July 01, 2021

#08-103: The Belle of Amherst

black-and-white photo of a demure 19th-century girl in a stiff formal pose, elbow resting on desk next to a stack of books, black dress and hair severely pulled back, all in an old-fashioned-looking frame
Emily Dickinson at 16 or 17

Note: She wrote the words, "I'm nobody"--but this just isn't true of shy, retiring Emily Dickinson, one of America's greatest poets.

Get Ready: Emily Dickinson says it would be "dreary to be somebody." Do you dream of "being Somebody"? What would you like to be known for?

Read Emily Dickinson's "There is no frigate like a book"--it's a FULL LESSON!

Few poets have a story as interesting as that of the American Emily Dickinson. She was born in 1830 in the family mansion at Amherst, Massachusetts, and--though she lived a stretch in another home in between--died in the very same house at the age of 55. She traveled little, and in her later years was something of a recluse.

Yet she might say that, through her reading, correspondence, and foremost through her nearly 1,800 poems--many not discovered until after her death--she had traveled far. (One thinks of Thoreau's famous quip: "I have traveled a good deal in Concord...").

Indeed, one of her poems tells us about such "travel of the mind": "There is no Frigate like a Book, To take us Lands away..."

She was little-known during her life; she published only ten poems, and those were subjected to the hands of editors. She seems to have been truly self-effacing, and not at all boastful, as this poem suggests:

I'm Nobody! Who are you?
Are you – Nobody – too?
Then there's a pair of us!
Don't tell! they'd advertise – you know!

How dreary – to be – Somebody!
How public – like a Frog –
To tell one's name – the livelong June –
To an admiring Bog!

Yet for all her reclusiveness, she was truly "drunk on life," as they say, as a good poet should be. In one stanza of a longer poem, she wrote:

Inebriate of air – am I –
And Debauchee of Dew –
Reeling – thro' endless summer days –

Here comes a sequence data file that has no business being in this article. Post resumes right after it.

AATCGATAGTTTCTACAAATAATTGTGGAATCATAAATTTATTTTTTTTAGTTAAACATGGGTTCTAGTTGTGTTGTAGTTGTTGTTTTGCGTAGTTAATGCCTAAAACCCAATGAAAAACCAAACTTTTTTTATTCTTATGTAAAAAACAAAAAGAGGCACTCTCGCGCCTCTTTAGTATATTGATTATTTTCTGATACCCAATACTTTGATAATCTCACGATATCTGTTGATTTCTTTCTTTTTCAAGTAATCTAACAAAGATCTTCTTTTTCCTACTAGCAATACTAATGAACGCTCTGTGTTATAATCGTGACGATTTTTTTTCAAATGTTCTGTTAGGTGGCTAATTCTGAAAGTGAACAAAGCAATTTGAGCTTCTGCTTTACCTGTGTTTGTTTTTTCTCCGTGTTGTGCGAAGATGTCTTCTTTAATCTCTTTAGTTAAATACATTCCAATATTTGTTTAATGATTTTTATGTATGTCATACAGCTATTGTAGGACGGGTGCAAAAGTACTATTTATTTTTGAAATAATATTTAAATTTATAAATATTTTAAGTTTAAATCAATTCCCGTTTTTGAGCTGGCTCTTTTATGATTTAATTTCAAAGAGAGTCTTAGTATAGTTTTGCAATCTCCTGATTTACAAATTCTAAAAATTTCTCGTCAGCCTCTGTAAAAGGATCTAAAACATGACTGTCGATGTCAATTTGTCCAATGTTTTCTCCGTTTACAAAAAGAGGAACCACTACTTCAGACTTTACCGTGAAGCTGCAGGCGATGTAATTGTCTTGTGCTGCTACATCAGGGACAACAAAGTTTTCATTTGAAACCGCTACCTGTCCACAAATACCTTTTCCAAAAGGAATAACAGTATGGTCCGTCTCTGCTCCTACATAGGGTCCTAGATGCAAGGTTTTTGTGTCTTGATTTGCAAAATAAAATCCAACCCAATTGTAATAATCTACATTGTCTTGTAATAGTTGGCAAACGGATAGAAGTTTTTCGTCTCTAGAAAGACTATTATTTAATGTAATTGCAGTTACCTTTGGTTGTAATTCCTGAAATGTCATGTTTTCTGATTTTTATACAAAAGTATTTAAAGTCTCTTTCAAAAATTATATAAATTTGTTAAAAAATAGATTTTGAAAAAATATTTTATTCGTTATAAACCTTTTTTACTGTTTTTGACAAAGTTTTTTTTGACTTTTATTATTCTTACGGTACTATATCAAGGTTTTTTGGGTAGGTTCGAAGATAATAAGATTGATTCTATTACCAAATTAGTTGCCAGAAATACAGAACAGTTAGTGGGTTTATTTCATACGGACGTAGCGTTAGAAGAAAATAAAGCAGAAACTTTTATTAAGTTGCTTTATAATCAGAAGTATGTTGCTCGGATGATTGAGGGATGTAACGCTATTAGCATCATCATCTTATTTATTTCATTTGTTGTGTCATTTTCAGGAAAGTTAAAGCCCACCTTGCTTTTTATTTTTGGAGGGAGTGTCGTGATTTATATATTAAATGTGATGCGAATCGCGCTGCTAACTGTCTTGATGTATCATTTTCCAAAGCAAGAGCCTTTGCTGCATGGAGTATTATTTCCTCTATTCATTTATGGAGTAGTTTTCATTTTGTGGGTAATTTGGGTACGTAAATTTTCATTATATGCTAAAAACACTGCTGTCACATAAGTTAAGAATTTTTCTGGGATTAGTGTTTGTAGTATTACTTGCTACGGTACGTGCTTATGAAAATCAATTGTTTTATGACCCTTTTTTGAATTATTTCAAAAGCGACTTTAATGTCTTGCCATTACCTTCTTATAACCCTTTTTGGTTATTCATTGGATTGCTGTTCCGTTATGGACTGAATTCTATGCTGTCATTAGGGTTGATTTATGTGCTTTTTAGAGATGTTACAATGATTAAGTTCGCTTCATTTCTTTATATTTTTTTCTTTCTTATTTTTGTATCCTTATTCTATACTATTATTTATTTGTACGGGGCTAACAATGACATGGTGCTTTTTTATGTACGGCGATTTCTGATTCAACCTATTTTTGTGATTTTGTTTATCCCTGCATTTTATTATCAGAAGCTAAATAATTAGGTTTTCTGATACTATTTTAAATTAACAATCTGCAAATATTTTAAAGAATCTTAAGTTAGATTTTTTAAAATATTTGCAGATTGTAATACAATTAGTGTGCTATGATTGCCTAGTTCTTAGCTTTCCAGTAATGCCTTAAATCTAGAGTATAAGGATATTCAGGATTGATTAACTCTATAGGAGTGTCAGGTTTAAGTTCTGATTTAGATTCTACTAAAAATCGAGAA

From inns of molten Blue – 

Drunk on air, drinking from the sky!

The result of all this poetic temperament seems to have been that most elusive of virtues: Hope. One of her poems begins:

Hope is the thing with feathers –
That perches in the soul –
And sings the tune without the words –
And never stops – at all –

It is a strange contrast, this seeming-exuberance versus the pale, sickly "Belle of Amherst" living her life through her bedroom window (or so the stereotype would have it). This principle of contradiction seems to be expressed in yet another poem, which begins

Tell all the truth but tell it slant –
Success in Circuit lies,

and ends,

The Truth must dazzle gradually
Or every man be blind–

She was sublime!


Read more: https://en.wikipedia.org/wiki/Emily_Dickinson

Practice: Match the term to its definition below:

  1. circuit
  2. debauchee
  3. elusive
  4. exuberance
  5. foremost
  6. inebriate
  7. quip
  8. recluse
  9. self-effacing
  10. temperament

  1. one's natural predisposition
  2. hard to catch
  3. a person addicted to sense pleasures
  4. a brief, clever comment
  5. one who hides away from society
  6. great enthusiasm
  7. extremely modest
  8. a roundabout approach
  9. most important
  10. drunk; intoxicated

Answers are in the first comment below.

Submitted to the Shenzhen Daily for July 1, 2021

1 comment:

  1. Answers to the Practice: 1. h; 2. c; 3. b; 4. f; 5. i; 6. j; 7. d; 8. e; 9. g; 10. a